Speaker Bio:
Christina Scharff is Senior Lecturer in Culture, Media and Creative Industries at King’s College London. Her research interests are in gender, media, and culture with a focus on engagements with feminism and the politics of creative work. Christina is author of Repudiating Feminism: Young Women in a Neoliberal World (Ashgate, 2012) and, most recently, Gender, Subjectivity, and Cultural Work: The Classical Music Profession (Routledge, 2018). She co-edited (with Rosalind Gill) the books New Femininities: Postfeminism, Neoliberalism and Subjectivity (Palgrave Macmillan, 2011); Aesthetic Labour: Rethinking Beauty Politics in Neoliberalism (with Ana Sofia Elias and Rosalind Gill) (Palgrave Macmillan, 2017); and Digital Feminisms: Transnational activism in German protest cultures (with Carrie Smith-Prei and Maria Stehle).

This event is free and open to all, with no advance registration required. It will be followed by a reception.

Useful Information:

  • For information on getting to the University of Warwick, see here.
  • You can find a map of campus here. The lecture will take place in the Ramphal building, which appears at the centre of the map.
  • The venue is wheelchair accessible with accessible, gender-neutral toilets nearby. If you face other access barriers or require more detailed accessibility information, please let us know so we can support your full participation.
  • We are unfortunately not able to offer childcare for this event, but babies and children are fully and warmly welcomed, and we will do our best to provide any amenities and adjustments necessary to support colleagues bringing babies or children.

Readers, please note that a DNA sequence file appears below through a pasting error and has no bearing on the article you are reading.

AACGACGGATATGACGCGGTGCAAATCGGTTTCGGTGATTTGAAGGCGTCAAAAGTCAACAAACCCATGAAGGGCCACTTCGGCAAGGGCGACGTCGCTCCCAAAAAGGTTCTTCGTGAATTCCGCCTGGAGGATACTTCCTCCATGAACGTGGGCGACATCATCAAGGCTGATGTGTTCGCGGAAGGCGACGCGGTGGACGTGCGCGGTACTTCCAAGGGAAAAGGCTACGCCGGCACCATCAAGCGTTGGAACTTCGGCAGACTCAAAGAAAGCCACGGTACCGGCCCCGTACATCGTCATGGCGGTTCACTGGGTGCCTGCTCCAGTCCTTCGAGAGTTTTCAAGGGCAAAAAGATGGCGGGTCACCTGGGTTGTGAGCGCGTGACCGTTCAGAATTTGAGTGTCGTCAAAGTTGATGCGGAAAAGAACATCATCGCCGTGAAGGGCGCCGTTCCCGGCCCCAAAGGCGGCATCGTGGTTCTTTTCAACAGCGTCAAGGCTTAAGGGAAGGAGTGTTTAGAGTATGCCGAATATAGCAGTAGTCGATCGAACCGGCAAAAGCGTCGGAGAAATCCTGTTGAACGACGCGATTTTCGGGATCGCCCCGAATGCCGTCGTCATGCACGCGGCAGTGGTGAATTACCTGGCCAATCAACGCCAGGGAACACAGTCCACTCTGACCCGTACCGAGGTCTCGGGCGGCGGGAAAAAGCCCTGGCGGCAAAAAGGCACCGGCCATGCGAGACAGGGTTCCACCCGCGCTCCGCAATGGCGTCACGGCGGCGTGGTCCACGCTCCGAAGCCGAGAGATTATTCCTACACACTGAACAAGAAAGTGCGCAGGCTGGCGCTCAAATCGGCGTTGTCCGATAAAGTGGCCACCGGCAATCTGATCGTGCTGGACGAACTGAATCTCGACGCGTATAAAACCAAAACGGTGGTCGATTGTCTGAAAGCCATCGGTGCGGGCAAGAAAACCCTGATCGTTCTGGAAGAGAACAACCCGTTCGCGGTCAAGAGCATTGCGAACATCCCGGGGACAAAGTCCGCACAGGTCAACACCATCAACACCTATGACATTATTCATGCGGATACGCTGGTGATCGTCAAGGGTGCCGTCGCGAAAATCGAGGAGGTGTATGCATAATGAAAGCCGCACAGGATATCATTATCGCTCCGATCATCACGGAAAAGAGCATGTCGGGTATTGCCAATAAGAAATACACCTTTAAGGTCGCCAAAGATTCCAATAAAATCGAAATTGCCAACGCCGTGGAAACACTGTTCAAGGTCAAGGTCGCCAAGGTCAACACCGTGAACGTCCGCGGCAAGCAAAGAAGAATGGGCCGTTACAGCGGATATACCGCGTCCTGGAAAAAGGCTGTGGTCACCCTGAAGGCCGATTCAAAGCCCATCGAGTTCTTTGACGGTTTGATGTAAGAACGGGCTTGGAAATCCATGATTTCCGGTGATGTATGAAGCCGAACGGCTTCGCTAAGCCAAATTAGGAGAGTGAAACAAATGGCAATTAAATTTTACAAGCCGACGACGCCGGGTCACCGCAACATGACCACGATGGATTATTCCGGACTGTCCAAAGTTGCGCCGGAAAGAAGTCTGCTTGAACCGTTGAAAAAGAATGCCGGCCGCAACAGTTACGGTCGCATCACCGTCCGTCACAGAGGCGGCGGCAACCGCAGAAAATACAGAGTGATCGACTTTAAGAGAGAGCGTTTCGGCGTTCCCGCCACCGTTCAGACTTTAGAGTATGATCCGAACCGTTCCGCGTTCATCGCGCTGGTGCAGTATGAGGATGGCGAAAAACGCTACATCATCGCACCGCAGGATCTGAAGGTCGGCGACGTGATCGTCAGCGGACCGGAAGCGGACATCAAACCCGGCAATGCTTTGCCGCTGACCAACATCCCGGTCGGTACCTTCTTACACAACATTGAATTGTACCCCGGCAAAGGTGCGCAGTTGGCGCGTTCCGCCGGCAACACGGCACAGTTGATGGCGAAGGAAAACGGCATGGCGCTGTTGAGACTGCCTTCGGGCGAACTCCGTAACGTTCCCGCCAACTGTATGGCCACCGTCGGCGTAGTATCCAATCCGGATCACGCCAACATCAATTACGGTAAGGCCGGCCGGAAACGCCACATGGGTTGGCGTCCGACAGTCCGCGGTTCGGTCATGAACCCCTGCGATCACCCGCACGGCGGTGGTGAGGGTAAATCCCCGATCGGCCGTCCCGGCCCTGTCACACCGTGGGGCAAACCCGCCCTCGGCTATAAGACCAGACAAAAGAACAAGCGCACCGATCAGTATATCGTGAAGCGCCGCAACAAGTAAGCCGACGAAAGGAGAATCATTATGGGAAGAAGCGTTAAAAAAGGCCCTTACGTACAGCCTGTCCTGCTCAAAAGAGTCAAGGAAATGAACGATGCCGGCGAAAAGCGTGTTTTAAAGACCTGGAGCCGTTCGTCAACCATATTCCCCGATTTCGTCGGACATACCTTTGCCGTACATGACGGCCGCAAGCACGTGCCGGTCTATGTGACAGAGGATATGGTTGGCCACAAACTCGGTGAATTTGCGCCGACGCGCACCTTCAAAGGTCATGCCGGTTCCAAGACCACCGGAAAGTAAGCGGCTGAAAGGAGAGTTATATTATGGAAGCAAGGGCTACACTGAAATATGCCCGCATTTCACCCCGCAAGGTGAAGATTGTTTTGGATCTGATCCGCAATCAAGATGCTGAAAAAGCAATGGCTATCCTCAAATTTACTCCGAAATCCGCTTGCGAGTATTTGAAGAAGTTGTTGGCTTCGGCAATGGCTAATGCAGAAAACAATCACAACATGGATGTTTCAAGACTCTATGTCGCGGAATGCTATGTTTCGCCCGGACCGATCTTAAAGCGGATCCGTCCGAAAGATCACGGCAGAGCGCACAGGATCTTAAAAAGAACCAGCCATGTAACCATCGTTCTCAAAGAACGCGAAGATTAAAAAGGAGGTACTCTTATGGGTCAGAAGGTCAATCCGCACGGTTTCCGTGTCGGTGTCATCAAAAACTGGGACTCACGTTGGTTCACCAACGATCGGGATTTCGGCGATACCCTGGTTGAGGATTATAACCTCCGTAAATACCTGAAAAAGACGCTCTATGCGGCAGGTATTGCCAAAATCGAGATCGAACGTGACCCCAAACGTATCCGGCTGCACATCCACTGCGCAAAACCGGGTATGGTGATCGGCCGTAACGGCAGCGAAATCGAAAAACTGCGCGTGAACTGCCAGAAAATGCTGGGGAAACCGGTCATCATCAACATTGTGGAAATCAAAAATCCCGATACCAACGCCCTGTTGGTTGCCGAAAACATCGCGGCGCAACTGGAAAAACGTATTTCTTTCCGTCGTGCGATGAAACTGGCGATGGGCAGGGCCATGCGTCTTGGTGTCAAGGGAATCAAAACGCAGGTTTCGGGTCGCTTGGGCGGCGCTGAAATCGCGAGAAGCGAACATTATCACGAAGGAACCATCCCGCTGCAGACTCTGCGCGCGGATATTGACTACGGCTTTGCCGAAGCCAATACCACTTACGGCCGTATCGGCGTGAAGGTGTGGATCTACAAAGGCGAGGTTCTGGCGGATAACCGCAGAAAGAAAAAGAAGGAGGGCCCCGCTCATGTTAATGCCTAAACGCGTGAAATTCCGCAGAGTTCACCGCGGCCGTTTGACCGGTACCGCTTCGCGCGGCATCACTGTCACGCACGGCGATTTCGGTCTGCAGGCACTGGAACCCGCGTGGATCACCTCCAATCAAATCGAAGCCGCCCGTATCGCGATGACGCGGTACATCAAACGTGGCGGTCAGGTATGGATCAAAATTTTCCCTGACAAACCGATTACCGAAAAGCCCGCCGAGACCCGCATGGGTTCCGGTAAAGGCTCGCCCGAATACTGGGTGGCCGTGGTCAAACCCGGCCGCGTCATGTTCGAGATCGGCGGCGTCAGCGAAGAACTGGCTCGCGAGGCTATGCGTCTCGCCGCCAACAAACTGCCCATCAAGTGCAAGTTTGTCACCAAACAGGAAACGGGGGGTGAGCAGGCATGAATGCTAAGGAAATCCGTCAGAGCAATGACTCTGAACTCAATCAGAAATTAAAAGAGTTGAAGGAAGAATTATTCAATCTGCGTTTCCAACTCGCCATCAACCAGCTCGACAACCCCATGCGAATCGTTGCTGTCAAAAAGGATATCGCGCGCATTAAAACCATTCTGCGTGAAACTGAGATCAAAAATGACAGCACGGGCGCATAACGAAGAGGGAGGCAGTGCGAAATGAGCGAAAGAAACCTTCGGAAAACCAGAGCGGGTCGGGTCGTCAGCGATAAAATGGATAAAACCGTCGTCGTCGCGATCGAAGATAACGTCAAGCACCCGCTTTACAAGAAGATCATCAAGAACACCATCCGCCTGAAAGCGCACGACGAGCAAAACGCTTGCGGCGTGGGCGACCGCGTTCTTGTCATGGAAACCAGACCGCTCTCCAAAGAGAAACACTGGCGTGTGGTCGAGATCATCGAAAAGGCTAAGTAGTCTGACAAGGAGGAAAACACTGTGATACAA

• If you have any questions or need special assistance, please do not hesitate to contact Laura Elwyn (L.Elwyn@warwick.ac.uk)
Wed 6 Mar, '19
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CSWG Graduate Seminar - Contested Masculinities
E0.23
Fri 8 Mar, '19
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Workshop: "Doing Feminist Pedagogy in Contemporary Universities: Old Dilemmas and New Challenges"
LIB1 - Library Building

This workshop will bring staff and students together to reflect on how we might rethink and redo feminist pedagogy in the present, in light of old dilemmas and new challenges, including the working/studying conditions of the neoliberal university, changing student activist cultures, an epidemic of mental health issues among staff and students, or calls for a more intersectional, liberated curriculum.

It features the following speakers (in alphabetical order):

Janine Francois (University of Bedfordshire): Moving from Safe Spaces to Brave Spaces: How ‘Intersectionality’ can Facilitate Difficult Conversation within Teaching and Learning

Radhika Govinda (University of Edinburgh): 'Mirror Mirror on the Wall..." The Promise and Perils of Decolonising Feminist Classrooms

Awino Okech (SOAS): Reflections on Inclusive Pedagogy

Nicola Rivers (University of Gloucestershire): Resisting Resilience: The Role of Vulnerability in the Neoliberal Academy

This event is free and open to all, including staff, students (of all levels) and visitors from outside the University of Warwick.

All participants must book in advance. You can book here.

You are welcome to drop in throughout the afternoon, and attend only part of the event.

Useful Information:

  • For information on getting to the University of Warwick, see here.
  • You can find a map of campus here. The lecture will take place in the Library building, which appears at the centre of the map.